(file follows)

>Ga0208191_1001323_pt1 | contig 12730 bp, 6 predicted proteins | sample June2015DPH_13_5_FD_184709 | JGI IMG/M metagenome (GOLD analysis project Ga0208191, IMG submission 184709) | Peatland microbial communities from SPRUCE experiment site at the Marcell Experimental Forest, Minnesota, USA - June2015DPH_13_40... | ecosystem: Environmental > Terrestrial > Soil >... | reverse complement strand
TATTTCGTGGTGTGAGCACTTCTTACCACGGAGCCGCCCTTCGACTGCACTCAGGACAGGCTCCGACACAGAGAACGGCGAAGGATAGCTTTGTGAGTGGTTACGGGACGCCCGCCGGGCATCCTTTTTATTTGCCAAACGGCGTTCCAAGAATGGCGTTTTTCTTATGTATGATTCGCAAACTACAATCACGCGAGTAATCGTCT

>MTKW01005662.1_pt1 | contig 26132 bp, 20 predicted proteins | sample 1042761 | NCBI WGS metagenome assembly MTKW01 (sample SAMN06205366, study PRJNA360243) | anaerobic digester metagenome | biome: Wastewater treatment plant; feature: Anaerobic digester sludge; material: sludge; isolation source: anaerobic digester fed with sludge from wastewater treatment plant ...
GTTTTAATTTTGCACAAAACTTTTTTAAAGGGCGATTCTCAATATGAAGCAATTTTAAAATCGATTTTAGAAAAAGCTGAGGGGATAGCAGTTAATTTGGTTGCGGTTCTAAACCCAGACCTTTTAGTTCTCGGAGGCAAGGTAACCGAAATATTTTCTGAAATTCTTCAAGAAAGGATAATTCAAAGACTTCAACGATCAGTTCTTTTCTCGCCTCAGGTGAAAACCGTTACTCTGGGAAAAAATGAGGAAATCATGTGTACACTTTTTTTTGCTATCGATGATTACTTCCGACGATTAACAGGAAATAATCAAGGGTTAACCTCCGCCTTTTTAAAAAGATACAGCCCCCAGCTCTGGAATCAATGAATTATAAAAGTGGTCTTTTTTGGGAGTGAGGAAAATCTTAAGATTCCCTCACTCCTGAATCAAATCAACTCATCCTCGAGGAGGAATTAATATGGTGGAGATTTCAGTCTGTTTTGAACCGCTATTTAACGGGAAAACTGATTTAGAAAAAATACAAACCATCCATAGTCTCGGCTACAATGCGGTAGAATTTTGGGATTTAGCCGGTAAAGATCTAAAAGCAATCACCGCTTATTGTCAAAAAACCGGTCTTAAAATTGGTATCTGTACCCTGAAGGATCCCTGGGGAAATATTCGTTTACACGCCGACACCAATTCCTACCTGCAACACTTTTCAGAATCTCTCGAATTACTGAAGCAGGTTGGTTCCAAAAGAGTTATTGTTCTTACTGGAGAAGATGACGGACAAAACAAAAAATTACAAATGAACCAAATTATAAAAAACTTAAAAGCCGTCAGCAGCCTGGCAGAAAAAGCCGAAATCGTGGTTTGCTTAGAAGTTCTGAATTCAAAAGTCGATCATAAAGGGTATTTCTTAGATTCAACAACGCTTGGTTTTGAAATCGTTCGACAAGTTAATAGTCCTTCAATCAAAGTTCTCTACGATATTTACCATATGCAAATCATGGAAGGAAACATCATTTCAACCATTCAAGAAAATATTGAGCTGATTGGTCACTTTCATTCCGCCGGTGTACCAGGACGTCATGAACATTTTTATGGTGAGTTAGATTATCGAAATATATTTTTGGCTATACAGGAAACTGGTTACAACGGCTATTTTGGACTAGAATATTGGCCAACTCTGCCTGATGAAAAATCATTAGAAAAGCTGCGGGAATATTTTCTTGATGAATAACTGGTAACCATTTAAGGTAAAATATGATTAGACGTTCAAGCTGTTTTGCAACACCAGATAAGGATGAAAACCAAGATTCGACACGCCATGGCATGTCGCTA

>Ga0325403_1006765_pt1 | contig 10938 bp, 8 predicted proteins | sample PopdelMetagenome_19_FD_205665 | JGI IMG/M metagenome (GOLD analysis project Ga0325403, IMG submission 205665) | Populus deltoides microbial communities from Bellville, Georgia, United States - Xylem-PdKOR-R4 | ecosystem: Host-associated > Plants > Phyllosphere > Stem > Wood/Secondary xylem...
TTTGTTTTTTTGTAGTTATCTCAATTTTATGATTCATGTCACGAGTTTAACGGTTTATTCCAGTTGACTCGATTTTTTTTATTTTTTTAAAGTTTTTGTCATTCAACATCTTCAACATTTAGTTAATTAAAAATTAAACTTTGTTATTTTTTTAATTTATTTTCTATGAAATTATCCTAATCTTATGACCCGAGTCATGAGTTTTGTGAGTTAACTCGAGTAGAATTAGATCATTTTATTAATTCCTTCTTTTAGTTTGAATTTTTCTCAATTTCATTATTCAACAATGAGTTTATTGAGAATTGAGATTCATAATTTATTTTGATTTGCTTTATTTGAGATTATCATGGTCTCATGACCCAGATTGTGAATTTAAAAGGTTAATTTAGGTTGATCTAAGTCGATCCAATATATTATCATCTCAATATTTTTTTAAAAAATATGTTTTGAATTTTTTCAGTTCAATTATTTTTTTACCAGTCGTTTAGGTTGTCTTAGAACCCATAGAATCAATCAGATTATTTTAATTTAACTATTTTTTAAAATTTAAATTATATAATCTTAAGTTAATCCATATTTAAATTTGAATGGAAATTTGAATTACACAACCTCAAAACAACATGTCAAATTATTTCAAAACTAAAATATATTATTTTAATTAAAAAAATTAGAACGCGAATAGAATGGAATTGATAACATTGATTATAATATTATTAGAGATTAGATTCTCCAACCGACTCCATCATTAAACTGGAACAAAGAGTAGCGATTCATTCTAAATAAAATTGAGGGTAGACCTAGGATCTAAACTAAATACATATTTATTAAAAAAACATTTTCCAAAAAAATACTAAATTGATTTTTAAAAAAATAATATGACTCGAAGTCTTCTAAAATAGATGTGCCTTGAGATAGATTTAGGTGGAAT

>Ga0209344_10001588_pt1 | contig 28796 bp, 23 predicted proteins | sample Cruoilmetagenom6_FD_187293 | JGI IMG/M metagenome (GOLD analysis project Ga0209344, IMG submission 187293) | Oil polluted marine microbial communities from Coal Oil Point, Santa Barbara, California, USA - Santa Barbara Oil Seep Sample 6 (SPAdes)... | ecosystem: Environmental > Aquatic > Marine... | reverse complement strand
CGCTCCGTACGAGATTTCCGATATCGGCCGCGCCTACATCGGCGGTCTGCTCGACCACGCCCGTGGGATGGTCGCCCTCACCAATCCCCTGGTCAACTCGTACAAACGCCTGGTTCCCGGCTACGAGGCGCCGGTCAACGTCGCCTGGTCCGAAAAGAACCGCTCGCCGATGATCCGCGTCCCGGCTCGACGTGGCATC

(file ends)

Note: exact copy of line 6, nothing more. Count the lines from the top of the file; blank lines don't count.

TTTGTTTTTTTGTAGTTATCTCAATTTTATGATTCATGTCACGAGTTTAACGGTTTATTCCAGTTGACTCGATTTTTTTTATTTTTTTAAAGTTTTTGTCATTCAACATCTTCAACATTTAGTTAATTAAAAATTAAACTTTGTTATTTTTTTAATTTATTTTCTATGAAATTATCCTAATCTTATGACCCGAGTCATGAGTTTTGTGAGTTAACTCGAGTAGAATTAGATCATTTTATTAATTCCTTCTTTTAGTTTGAATTTTTCTCAATTTCATTATTCAACAATGAGTTTATTGAGAATTGAGATTCATAATTTATTTTGATTTGCTTTATTTGAGATTATCATGGTCTCATGACCCAGATTGTGAATTTAAAAGGTTAATTTAGGTTGATCTAAGTCGATCCAATATATTATCATCTCAATATTTTTTTAAAAAATATGTTTTGAATTTTTTCAGTTCAATTATTTTTTTACCAGTCGTTTAGGTTGTCTTAGAACCCATAGAATCAATCAGATTATTTTAATTTAACTATTTTTTAAAATTTAAATTATATAATCTTAAGTTAATCCATATTTAAATTTGAATGGAAATTTGAATTACACAACCTCAAAACAACATGTCAAATTATTTCAAAACTAAAATATATTATTTTAATTAAAAAAATTAGAACGCGAATAGAATGGAATTGATAACATTGATTATAATATTATTAGAGATTAGATTCTCCAACCGACTCCATCATTAAACTGGAACAAAGAGTAGCGATTCATTCTAAATAAAATTGAGGGTAGACCTAGGATCTAAACTAAATACATATTTATTAAAAAAACATTTTCCAAAAAAATACTAAATTGATTTTTAAAAAAATAATATGACTCGAAGTCTTCTAAAATAGATGTGCCTTGAGATAGATTTAGGTGGAAT